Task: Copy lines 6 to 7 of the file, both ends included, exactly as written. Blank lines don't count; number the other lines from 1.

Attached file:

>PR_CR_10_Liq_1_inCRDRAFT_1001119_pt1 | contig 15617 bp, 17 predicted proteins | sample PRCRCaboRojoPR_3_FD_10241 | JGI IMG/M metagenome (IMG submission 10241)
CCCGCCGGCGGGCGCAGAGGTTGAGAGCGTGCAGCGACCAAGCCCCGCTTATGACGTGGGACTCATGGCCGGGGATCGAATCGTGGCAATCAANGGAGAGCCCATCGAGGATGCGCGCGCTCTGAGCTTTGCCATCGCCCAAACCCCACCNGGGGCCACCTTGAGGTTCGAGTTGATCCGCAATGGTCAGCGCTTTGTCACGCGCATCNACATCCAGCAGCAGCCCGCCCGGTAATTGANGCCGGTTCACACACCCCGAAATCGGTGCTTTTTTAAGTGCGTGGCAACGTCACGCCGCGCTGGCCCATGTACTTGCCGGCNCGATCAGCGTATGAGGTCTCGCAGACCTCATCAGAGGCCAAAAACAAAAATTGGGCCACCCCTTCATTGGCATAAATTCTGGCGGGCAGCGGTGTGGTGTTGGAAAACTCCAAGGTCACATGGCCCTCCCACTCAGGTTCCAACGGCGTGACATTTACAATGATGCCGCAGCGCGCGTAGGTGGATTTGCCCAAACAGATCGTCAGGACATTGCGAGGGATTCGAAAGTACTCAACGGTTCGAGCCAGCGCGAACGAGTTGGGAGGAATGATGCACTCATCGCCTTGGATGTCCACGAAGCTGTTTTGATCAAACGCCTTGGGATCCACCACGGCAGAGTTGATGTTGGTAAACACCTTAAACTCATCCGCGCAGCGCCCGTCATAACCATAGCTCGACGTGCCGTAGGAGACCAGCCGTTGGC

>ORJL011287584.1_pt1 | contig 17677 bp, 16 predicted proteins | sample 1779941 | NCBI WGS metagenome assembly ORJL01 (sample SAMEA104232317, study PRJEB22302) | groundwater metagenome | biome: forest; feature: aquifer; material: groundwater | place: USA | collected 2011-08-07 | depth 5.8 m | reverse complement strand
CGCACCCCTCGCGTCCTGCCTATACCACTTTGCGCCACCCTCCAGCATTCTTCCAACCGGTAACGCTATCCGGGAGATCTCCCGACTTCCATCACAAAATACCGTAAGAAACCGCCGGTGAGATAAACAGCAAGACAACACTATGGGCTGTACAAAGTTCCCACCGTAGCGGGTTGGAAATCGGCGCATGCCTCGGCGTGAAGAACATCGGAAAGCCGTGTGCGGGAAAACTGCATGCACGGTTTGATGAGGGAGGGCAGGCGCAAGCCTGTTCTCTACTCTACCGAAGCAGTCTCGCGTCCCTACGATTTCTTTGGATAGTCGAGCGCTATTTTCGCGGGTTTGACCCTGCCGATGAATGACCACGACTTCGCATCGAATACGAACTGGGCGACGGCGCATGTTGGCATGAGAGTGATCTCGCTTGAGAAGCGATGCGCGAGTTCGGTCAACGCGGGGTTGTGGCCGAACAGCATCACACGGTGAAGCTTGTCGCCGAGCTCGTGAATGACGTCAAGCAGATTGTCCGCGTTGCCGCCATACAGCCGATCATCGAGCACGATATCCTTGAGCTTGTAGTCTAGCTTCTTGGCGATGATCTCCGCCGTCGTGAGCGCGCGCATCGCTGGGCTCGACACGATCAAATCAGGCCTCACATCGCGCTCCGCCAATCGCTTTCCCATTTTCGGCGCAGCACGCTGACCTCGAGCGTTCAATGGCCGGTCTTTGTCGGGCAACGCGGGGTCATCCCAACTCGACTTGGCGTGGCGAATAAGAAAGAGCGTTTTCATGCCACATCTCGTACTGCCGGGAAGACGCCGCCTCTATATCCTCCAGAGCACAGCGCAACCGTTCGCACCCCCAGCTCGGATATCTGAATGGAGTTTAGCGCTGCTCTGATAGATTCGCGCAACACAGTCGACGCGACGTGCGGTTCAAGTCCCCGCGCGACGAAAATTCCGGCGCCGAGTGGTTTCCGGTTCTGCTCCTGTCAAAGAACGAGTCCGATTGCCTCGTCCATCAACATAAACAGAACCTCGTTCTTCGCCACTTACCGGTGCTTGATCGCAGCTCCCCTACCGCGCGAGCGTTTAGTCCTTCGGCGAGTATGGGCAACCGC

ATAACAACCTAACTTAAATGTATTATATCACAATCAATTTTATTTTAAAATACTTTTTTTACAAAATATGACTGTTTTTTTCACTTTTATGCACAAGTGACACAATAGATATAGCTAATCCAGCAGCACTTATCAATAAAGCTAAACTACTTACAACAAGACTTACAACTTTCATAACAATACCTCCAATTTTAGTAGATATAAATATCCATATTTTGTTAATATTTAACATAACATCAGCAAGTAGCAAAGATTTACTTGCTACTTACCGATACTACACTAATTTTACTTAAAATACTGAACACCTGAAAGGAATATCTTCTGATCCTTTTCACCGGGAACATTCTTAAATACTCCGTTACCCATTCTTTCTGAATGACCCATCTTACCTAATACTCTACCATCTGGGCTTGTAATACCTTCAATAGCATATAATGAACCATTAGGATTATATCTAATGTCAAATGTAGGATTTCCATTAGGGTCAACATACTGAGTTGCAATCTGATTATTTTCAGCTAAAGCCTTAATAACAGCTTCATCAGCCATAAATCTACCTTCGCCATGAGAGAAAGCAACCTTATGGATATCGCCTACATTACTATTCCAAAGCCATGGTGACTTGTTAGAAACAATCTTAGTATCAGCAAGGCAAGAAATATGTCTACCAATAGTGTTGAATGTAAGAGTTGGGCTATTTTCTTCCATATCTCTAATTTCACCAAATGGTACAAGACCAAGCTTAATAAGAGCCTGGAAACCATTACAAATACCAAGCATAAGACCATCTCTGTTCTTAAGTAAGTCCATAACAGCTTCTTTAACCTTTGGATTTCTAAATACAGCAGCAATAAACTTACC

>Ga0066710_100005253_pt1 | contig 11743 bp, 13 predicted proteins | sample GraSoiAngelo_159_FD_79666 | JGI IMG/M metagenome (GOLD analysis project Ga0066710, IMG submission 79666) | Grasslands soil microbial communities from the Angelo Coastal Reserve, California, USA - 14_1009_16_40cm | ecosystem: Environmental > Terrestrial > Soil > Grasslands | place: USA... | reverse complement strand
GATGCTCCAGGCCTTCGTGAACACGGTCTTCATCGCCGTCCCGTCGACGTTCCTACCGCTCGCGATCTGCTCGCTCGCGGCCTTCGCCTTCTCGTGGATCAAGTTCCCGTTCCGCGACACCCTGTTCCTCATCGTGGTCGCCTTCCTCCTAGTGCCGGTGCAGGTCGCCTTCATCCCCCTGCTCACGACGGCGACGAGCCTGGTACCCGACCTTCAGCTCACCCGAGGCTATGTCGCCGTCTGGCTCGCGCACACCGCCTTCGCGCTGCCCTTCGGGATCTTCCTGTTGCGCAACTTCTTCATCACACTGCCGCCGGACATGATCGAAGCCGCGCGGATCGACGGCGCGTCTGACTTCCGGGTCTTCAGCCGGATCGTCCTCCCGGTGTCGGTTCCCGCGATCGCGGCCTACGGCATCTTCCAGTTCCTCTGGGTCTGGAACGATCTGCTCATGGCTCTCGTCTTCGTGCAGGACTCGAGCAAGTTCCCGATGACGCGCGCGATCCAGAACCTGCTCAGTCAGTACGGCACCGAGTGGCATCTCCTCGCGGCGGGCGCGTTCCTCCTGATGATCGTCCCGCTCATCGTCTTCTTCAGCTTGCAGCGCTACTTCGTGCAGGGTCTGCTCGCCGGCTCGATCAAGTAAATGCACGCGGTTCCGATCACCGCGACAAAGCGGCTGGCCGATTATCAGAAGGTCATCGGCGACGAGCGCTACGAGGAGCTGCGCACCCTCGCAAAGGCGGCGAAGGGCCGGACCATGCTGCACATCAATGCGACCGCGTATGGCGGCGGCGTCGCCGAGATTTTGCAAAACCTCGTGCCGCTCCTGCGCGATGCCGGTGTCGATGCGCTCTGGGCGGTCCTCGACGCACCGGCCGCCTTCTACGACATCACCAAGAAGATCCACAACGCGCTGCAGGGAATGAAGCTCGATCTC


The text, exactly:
>Ga0066710_100005253_pt1 | contig 11743 bp, 13 predicted proteins | sample GraSoiAngelo_159_FD_79666 | JGI IMG/M metagenome (GOLD analysis project Ga0066710, IMG submission 79666) | Grasslands soil microbial communities from the Angelo Coastal Reserve, California, USA - 14_1009_16_40cm | ecosystem: Environmental > Terrestrial > Soil > Grasslands | place: USA... | reverse complement strand
GATGCTCCAGGCCTTCGTGAACACGGTCTTCATCGCCGTCCCGTCGACGTTCCTACCGCTCGCGATCTGCTCGCTCGCGGCCTTCGCCTTCTCGTGGATCAAGTTCCCGTTCCGCGACACCCTGTTCCTCATCGTGGTCGCCTTCCTCCTAGTGCCGGTGCAGGTCGCCTTCATCCCCCTGCTCACGACGGCGACGAGCCTGGTACCCGACCTTCAGCTCACCCGAGGCTATGTCGCCGTCTGGCTCGCGCACACCGCCTTCGCGCTGCCCTTCGGGATCTTCCTGTTGCGCAACTTCTTCATCACACTGCCGCCGGACATGATCGAAGCCGCGCGGATCGACGGCGCGTCTGACTTCCGGGTCTTCAGCCGGATCGTCCTCCCGGTGTCGGTTCCCGCGATCGCGGCCTACGGCATCTTCCAGTTCCTCTGGGTCTGGAACGATCTGCTCATGGCTCTCGTCTTCGTGCAGGACTCGAGCAAGTTCCCGATGACGCGCGCGATCCAGAACCTGCTCAGTCAGTACGGCACCGAGTGGCATCTCCTCGCGGCGGGCGCGTTCCTCCTGATGATCGTCCCGCTCATCGTCTTCTTCAGCTTGCAGCGCTACTTCGTGCAGGGTCTGCTCGCCGGCTCGATCAAGTAAATGCACGCGGTTCCGATCACCGCGACAAAGCGGCTGGCCGATTATCAGAAGGTCATCGGCGACGAGCGCTACGAGGAGCTGCGCACCCTCGCAAAGGCGGCGAAGGGCCGGACCATGCTGCACATCAATGCGACCGCGTATGGCGGCGGCGTCGCCGAGATTTTGCAAAACCTCGTGCCGCTCCTGCGCGATGCCGGTGTCGATGCGCTCTGGGCGGTCCTCGACGCACCGGCCGCCTTCTACGACATCACCAAGAAGATCCACAACGCGCTGCAGGGAATGAAGCTCGATCTC